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19 years after being wrongly convicted, Allen Wayne Porter will be freed

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DA's Investigation of Innocence Claims Leads to Inmate's Release

Houston, Tx -- Prison inmate Allen Wayne Porter is scheduled to be freed after an extensive investigation by the Harris County District Attorney's Office concluded that he was wrongfully convicted of a 1990 sexual assault, District Attorney Patricia Lykos announced.

State District Judge Joan Campbell granted a writ for Porter, 39, to be released on bond. He is seeking to have the ultimate authority, the Texas Court of Criminal Appeals, formally overturn his conviction and life prison term.

During his 19 years in prison, Porter had been unsuccessful in numerous attempts at challenging his conviction. His current quest for freedom began last year when he wrote District Attorney Lykos personally and appealed to her for a review of the case. She directed the Post Conviction Review Section, which Lykos created after taking office at the start of 2009, to investigate Porter's claims of innocence.

"Our sworn mission is to serve justice. The integrity of the criminal justice system means everything," Lykos explained. "Wrongful convictions are a triple tragedy-for the accused, the victim and for society. The true criminal is free to continue to commit offenses."

The District Attorney commended the professionalism and intensive, months-long investigation by the Post Conviction Review Section in developing evidence from the initial claims of Porter. The primary investigative team members were Section Chief Baldwin Chin, Assistant District Attorney Alicia O'Neill and Investigator J.J. Freeze.

Porter's case stemmed from a crime that occurred at a southwest Houston apartment on June 18, 1990. Three masked robbers burst into a southwest Houston apartment occupied by four victims, including two women who were sexually assaulted.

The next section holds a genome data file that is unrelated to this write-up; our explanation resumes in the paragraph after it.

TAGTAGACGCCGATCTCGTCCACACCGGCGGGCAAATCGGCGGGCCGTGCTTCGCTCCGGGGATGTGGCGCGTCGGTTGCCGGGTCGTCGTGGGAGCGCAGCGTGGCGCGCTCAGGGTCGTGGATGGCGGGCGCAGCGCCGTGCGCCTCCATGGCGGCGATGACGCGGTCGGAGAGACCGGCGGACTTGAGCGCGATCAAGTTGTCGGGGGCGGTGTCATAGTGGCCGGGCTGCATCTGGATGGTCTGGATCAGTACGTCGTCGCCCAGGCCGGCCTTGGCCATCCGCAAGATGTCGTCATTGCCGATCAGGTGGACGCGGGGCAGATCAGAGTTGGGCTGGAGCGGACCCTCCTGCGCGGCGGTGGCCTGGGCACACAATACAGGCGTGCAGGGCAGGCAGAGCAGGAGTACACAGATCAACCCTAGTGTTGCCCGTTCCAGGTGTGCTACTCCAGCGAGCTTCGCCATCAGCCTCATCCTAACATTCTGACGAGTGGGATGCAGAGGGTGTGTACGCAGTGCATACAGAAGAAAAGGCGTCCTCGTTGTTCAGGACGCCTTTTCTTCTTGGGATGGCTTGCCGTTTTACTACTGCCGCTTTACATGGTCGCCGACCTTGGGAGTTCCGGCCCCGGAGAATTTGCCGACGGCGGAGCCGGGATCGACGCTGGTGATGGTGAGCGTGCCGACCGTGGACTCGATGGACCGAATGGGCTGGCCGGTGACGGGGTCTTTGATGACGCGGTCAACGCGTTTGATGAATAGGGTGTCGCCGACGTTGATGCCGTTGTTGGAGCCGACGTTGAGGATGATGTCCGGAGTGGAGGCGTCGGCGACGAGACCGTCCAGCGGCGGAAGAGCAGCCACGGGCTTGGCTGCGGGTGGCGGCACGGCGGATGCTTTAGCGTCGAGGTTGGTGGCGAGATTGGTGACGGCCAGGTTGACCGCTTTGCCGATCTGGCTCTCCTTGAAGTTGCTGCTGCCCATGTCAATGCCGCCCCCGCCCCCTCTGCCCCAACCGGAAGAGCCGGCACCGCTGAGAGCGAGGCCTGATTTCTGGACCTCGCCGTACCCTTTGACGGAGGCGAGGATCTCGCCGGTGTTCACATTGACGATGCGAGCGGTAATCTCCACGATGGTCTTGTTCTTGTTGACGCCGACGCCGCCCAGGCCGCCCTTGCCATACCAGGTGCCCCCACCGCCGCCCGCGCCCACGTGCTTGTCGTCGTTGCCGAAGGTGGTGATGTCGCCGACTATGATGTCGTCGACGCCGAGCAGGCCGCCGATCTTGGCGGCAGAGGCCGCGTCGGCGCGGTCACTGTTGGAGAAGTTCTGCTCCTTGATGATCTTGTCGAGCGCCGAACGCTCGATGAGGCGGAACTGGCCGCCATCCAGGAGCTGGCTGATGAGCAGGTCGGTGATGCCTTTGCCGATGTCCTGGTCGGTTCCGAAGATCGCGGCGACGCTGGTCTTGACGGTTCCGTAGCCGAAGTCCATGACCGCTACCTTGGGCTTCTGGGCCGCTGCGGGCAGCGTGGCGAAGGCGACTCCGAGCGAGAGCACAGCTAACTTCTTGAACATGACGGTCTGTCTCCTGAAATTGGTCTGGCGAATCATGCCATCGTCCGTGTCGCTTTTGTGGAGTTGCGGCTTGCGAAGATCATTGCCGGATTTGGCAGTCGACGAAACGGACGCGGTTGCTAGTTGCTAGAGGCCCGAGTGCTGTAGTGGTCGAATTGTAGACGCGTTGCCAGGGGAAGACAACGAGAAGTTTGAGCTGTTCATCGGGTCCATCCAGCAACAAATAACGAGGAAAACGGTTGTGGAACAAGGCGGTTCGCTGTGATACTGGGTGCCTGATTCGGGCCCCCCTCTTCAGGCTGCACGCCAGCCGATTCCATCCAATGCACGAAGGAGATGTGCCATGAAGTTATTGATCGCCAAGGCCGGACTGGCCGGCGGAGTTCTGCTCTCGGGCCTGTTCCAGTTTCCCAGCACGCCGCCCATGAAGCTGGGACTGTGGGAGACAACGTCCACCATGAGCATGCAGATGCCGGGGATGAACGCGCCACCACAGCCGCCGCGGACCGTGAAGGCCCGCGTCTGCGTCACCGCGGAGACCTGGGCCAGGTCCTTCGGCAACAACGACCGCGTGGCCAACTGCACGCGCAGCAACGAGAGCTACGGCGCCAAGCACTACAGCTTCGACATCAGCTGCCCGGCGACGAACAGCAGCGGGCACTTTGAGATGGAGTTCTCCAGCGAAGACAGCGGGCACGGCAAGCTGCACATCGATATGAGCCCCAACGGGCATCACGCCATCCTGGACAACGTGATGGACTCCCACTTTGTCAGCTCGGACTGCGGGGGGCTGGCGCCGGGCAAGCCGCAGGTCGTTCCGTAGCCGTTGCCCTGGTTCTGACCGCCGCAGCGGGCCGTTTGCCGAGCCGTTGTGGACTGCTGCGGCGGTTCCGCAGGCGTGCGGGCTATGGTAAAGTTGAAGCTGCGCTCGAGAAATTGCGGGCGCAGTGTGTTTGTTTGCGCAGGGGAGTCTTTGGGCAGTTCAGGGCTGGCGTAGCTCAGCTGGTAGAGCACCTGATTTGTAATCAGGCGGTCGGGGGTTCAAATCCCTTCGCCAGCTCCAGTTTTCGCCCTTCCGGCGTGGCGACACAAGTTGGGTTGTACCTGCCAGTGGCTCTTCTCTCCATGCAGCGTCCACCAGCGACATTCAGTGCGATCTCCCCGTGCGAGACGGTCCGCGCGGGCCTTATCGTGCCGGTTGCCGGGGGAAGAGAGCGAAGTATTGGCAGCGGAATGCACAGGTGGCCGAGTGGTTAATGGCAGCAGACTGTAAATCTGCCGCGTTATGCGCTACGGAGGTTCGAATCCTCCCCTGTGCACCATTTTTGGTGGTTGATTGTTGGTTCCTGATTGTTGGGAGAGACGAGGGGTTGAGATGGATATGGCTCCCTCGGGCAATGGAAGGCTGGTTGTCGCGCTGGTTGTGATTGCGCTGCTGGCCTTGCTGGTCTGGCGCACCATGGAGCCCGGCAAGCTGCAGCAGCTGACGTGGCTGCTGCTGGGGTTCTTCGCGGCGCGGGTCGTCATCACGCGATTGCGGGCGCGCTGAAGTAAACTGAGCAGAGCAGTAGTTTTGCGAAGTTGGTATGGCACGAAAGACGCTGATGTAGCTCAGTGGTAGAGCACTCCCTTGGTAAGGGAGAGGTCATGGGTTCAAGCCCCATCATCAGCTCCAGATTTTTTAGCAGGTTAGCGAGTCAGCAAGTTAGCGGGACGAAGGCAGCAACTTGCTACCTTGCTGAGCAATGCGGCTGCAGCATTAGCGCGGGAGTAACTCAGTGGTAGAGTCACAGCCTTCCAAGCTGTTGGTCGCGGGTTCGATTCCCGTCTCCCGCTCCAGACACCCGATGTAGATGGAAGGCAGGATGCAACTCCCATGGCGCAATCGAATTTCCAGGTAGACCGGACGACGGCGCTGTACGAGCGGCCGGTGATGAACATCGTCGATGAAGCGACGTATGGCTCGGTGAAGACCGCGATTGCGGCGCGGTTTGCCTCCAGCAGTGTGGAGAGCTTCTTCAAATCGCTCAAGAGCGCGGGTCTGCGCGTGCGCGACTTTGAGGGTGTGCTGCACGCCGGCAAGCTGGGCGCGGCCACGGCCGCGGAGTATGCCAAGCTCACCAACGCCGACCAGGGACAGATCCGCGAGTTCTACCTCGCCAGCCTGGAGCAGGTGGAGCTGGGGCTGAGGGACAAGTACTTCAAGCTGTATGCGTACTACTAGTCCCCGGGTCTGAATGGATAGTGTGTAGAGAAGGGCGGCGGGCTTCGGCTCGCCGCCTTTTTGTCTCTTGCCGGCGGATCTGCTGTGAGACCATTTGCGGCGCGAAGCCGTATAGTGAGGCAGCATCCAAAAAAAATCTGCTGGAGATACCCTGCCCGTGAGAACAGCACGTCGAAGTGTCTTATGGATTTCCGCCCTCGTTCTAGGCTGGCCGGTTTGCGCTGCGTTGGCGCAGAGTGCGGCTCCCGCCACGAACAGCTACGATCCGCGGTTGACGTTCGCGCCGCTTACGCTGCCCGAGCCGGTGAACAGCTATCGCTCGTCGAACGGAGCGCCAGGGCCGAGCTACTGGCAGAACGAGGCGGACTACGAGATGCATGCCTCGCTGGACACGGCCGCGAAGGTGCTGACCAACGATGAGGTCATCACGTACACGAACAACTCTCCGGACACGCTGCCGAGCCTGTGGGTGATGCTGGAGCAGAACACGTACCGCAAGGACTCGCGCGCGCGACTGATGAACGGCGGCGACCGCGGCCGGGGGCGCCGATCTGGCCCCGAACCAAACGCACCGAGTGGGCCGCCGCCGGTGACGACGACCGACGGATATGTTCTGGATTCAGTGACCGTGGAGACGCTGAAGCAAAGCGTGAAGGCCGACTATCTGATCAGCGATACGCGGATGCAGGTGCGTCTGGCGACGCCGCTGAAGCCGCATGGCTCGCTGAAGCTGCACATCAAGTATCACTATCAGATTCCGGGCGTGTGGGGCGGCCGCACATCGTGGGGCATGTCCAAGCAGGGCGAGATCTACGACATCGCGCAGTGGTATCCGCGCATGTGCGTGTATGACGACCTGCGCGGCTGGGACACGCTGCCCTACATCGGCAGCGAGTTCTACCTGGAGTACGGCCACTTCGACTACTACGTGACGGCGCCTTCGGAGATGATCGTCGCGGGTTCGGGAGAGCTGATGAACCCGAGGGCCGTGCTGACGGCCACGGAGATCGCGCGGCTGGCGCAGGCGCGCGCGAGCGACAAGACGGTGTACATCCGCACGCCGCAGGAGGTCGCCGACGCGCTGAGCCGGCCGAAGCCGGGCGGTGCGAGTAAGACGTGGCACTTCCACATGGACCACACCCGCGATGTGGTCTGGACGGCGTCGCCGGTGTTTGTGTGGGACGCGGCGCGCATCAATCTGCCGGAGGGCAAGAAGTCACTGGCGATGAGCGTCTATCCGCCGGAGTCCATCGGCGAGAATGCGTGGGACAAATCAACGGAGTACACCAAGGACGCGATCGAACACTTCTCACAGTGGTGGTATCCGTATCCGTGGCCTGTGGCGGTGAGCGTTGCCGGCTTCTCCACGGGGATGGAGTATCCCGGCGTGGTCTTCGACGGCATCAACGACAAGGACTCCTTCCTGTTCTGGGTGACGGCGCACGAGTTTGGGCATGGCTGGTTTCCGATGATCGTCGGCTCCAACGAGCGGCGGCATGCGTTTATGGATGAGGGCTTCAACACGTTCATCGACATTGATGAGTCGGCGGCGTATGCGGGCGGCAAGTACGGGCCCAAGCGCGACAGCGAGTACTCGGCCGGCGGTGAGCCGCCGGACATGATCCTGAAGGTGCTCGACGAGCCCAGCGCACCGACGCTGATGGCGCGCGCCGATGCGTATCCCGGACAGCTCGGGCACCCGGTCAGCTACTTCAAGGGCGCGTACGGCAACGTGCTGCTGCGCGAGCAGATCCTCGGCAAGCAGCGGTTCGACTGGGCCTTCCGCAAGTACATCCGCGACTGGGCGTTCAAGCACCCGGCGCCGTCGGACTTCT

Porter's nephew, Jimmy D. Hatton, now 40, was charged and convicted as one of the assailants. Porter attended that trial with other relatives, and was arrested there when a witness said Porter resembled one of the other gunmen. Porter was found guilty of aggravated sexual assault and sent to prison.

DNA evidence testing six years ago did not link Porter to the crime, although that finding was not enough to establish his innocence. His fingerprints also were not among those found at the scene. However, the unidentified prints in the case would prove crucial to his claims.

The convicted nephew and an inmate convicted of another crime acknowledged to the DA's investigators that the two had participated in robbery. They said that Porter had no involvement, but they did identify the third suspect who participated in the crime. Investigators compared this third suspect's fingerprints with previously unidentified prints taken at the scene and found a match. The woman who had driven the robbers to and from the scene also swore that Porter was not involved.

After hearing testimony and related evidence presented on Thursday, Judge Campbell made her ruling. (The statute of limitation bars new prosecutions of the other conspirators in the crime.)

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